In an effort to provide better services to victims of domestic violence in the area, Prince George’s Hospital Center has launched the “Maryland Domestic Violence Health Care Screening and Response Initiative.”

The initiative was announced by Maryland Lt. Gov. Anthony G. Brown, whose own family was victimized by the scourge of domestic violence when his cousin, Cathy Brown, was killed by her abuser in 2008.

“By establishing this new domestic violence program in Prince George’s County, we will be able to better recognize and care for victims of domestic violence, prevent further incidences, and send a message to our neighbors that violence and abuse against women and children will not be tolerated and will not go unnoticed in Maryland,” Brown said in a statement.

This is the fifth hospital-based domestic violence initiative statewide. The hospital already offers a full range of services including crisis counseling, forensic examinations and law enforcement support, free of charge to victims of sexual assaults. Now the hospital will be able to offer similar support, free of charge, to victims of domestic violence.

“The Domestic Violence Program is an extension of our Sexual Assault Center at Prince George’s Hospital Center. By combining these services, this will allow us to have more resources to provide an added measure of safety and protection to the individuals of domestic violence in the community we serve,” said Ken Glover, president and CEO of Dimensions Healthcare System, the company which operates the hospital. “We want to make sure access to the program is easy as possible for someone in an abusive situation to get the support and help they need.”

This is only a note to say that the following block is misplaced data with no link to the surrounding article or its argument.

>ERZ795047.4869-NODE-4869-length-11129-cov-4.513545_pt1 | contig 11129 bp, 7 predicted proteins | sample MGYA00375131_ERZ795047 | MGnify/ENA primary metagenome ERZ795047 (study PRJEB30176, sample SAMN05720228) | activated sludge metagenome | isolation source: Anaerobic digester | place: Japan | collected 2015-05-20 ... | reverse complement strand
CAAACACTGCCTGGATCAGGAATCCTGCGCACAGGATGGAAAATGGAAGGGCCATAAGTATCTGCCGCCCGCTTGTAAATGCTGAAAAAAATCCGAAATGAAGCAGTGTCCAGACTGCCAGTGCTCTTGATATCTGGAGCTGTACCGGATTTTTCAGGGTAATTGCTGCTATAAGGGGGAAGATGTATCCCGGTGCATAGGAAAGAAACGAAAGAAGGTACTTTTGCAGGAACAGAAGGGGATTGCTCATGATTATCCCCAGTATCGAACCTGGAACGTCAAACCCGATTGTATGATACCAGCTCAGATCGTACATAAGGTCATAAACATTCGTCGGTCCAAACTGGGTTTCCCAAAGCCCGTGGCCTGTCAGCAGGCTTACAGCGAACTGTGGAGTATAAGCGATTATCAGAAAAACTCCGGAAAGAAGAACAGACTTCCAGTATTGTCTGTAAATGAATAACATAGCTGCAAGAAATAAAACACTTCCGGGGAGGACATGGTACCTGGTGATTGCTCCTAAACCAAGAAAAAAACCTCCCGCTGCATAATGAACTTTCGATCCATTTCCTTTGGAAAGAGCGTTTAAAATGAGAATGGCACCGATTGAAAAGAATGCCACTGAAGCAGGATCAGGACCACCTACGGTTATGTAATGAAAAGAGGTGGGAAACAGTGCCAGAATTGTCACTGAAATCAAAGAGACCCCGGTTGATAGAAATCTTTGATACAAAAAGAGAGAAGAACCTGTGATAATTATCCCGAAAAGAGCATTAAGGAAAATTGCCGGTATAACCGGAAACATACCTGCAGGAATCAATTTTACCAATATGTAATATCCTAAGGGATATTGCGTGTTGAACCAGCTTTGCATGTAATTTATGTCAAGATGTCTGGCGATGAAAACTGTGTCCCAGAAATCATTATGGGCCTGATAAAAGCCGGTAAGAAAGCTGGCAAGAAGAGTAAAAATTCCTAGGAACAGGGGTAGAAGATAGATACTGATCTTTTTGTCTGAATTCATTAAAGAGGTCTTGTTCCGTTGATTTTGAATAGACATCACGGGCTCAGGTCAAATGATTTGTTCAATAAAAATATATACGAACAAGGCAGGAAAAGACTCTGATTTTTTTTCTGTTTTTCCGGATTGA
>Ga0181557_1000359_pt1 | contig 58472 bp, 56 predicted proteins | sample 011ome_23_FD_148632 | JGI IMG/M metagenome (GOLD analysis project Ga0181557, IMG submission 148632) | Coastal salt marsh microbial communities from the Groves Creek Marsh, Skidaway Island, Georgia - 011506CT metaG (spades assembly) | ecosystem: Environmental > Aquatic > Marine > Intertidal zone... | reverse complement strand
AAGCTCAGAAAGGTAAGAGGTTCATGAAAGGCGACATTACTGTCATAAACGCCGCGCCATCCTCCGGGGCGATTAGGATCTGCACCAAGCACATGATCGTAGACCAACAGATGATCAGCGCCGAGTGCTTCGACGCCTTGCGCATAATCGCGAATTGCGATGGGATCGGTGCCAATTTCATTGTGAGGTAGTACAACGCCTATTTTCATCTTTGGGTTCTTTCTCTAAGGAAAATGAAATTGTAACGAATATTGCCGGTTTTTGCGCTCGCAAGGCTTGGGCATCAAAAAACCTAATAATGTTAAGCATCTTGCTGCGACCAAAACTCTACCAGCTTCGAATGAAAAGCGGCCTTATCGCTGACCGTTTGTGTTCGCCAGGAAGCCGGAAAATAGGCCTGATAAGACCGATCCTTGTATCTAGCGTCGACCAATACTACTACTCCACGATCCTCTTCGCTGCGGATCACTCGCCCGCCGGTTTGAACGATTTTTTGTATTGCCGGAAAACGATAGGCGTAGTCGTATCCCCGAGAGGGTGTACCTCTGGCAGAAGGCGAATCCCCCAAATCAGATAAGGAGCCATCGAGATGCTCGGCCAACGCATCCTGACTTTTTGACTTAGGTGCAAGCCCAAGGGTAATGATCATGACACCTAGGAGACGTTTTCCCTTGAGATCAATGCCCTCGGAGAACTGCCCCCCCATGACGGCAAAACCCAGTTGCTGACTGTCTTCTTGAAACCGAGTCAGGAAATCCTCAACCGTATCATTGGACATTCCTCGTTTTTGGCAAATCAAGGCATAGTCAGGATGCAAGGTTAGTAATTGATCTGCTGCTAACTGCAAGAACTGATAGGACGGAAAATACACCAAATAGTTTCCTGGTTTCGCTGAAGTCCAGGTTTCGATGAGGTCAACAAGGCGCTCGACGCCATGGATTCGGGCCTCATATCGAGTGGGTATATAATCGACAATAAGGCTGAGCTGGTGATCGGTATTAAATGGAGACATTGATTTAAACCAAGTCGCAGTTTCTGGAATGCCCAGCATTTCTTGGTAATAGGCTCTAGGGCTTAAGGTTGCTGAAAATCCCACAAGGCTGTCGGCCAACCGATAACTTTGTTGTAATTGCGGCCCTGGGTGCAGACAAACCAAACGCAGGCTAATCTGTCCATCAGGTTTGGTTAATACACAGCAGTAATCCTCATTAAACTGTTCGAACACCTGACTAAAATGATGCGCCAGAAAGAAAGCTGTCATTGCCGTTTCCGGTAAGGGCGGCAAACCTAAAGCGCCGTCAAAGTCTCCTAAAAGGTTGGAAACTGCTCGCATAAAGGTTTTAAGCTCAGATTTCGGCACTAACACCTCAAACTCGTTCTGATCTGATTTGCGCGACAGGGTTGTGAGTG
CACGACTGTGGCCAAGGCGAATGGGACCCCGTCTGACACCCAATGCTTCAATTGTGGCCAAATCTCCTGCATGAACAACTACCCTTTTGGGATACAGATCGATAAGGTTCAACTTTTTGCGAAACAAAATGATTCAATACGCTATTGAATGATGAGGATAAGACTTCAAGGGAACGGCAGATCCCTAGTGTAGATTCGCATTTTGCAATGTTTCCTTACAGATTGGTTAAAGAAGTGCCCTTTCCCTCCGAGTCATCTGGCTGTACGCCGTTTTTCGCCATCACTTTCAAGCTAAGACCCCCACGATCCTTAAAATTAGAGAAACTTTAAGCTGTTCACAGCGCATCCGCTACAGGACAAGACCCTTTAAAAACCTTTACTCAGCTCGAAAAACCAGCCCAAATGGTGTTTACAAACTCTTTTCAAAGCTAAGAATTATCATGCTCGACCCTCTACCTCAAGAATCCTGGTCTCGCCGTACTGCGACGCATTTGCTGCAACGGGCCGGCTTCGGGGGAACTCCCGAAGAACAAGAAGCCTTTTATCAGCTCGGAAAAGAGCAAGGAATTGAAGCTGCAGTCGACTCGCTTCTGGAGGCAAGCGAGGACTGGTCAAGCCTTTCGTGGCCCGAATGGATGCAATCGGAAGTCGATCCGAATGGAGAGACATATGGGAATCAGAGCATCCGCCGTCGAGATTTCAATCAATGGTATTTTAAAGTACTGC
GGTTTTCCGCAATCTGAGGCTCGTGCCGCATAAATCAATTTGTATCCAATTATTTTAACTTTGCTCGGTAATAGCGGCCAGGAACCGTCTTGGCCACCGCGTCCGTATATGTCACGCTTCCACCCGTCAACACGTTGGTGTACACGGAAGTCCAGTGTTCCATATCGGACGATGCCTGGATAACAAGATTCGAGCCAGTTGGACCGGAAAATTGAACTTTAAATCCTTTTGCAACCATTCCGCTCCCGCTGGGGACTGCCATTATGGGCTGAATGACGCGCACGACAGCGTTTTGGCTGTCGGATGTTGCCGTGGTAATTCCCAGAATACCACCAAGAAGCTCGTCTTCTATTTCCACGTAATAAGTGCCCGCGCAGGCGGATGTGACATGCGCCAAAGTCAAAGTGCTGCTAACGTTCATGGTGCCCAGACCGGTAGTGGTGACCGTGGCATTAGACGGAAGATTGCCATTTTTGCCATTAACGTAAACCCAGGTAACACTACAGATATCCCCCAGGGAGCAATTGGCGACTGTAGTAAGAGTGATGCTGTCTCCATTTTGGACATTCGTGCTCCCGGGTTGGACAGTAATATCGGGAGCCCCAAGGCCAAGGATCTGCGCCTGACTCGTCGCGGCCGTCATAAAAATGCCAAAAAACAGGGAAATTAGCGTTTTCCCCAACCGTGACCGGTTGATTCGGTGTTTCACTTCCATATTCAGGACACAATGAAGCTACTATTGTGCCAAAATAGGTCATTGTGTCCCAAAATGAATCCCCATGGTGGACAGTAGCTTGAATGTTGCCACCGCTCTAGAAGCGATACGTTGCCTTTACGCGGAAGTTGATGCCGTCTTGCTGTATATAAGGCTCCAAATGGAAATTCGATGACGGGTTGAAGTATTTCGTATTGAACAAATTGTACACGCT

It’s more evidence that the county and state are making domestic violence a priority.

The county has expanded its Project Safe Sunday program to partner with religious groups to address the issue and two of its brand new elected officials, state’s attorney-elect Angela Alsobrooks and sheriff-elect Melvin C. High, made domestic violence priorities in their campaigns.

The state has also been proactive in the effort. Gov. Martin O’Malley’s Family Violence Council release a report earlier this year on the impact that domestic violence screening programs can have on victims and the costs on care. The report concluded that the state needs to expand its efforts in state hospitals.

With 53 people dying as a direct result of domestic violence in Maryland last year and 40 percent of domestic violence victims not reporting it, the opportunity to expand treatment and prevention options appealed greatly to the governor.

“Together, thanks to the dedication and collaboration of our victim advocates, health care providers, and local and state leaders, we now have greater resources to support and care for our neighbors who are victims of domestic violence,” said O’Malley in a statement. “Protecting the public’s safety is among our most solemn obligations as public servants, and we will continue to build upon our programs and strengthen our partnerships to achieve our goal of reducing violent crimes committed against women and children by 25 percent by 2012.”

The first year of the program, funding will total $125,000-$80,000 will be state funds and $45,000 will come from private companies and nonprofits.

George Barnette

Special to the AFRO